The other reason that it’s important for progressives to establish themselves as the smart folks is that Progressivism is rooted in the idea of a well-credentialed elite making decisions for the rest of us. If, for example, I choose not to pay extra for health insurance in order to cover abortifacients, there are unelected bureaucrats who can overrule my decision and force me to pay. Progressives see this sort of bullying as a good thing, and seek to apply the principle of bullying to almost every aspect of life.
Yet it appears that people on the Left are less knowledgeable about politics than others.
One clear, objective measure of a person’s political knowledge is the knowledge of which party controls Congress (or, in times of split control, which party controls the House and which party controls the Senate). On that score, Obama voters are particularly weak. In fact, it appears that, if the 2008 vote has been limited to people who knew which party controls Congress—or could guess the answer correctly, given a choice of two parties—the outcome would have been very different. The McCain-Palin ticket would have done 20 points better, and would have won by 13 points.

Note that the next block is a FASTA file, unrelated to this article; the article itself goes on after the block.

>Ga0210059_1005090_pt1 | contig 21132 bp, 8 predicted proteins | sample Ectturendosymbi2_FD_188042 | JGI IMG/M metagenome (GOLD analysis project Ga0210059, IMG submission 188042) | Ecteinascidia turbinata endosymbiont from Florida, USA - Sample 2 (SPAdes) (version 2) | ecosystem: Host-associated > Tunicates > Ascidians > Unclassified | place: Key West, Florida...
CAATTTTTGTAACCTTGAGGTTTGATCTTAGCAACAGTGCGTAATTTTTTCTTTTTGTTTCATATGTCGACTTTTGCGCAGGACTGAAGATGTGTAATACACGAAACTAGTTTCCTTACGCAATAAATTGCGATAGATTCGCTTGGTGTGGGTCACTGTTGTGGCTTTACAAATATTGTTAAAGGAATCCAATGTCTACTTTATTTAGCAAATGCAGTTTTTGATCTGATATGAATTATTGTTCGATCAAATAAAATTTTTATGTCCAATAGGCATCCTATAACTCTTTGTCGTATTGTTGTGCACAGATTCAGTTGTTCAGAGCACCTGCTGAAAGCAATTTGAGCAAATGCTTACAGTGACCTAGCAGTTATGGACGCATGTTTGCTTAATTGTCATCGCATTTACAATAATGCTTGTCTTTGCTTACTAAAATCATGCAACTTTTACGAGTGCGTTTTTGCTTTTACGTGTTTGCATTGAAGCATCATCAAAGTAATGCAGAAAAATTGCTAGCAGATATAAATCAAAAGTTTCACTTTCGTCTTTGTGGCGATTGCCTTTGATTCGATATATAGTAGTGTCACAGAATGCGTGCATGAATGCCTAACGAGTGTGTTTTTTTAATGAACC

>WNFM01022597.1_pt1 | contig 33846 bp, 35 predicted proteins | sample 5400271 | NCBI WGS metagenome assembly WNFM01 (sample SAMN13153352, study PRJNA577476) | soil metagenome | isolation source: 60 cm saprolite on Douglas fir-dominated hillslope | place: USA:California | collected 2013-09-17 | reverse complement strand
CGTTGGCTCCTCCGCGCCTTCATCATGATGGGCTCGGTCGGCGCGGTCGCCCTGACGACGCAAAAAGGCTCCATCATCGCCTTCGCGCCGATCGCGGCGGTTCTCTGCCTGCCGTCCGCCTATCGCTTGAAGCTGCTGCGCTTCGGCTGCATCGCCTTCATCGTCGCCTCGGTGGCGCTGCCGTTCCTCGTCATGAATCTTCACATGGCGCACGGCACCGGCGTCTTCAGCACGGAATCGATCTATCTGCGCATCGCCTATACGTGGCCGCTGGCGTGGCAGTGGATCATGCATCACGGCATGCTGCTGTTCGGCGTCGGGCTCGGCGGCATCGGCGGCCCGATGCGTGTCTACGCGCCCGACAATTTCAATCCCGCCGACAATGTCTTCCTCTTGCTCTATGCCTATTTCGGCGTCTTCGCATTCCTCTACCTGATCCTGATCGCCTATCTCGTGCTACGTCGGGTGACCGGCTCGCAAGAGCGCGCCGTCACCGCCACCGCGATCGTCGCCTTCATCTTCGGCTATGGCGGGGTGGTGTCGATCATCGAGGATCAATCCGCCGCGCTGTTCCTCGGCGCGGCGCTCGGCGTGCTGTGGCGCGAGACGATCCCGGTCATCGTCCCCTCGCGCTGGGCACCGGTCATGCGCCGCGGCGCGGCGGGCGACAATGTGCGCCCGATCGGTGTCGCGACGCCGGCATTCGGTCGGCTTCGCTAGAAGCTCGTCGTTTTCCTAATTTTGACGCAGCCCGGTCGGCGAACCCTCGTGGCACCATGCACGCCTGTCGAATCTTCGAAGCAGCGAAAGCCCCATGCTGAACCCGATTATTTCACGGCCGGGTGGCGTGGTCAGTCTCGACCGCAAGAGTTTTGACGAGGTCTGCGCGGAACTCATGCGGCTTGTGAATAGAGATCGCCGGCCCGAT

A 2008 study by the polling firm Wilson Research Strategies had these results (as summarized by the firm):
- McCain voters knew which party controls congress by a 63-27 margin.
- Obama voters got the “congressional control” question wrong by 43-41.
- Those that got “congressional control” correct voted 56-43 for McCain.
- Those that got “congressional control” wrong voted 65-35 for Obama.
- The poll also asked voters to name all the media sources from which they got information.
- Those “exposed” to Fox News got “congressional control” correct 64-25 (+39)
- Those “exposed” to CNN got “congressional control” correct 48-38 (+10)
- Those “exposed” to Network news got “congressional control” correct 48-39 (+9)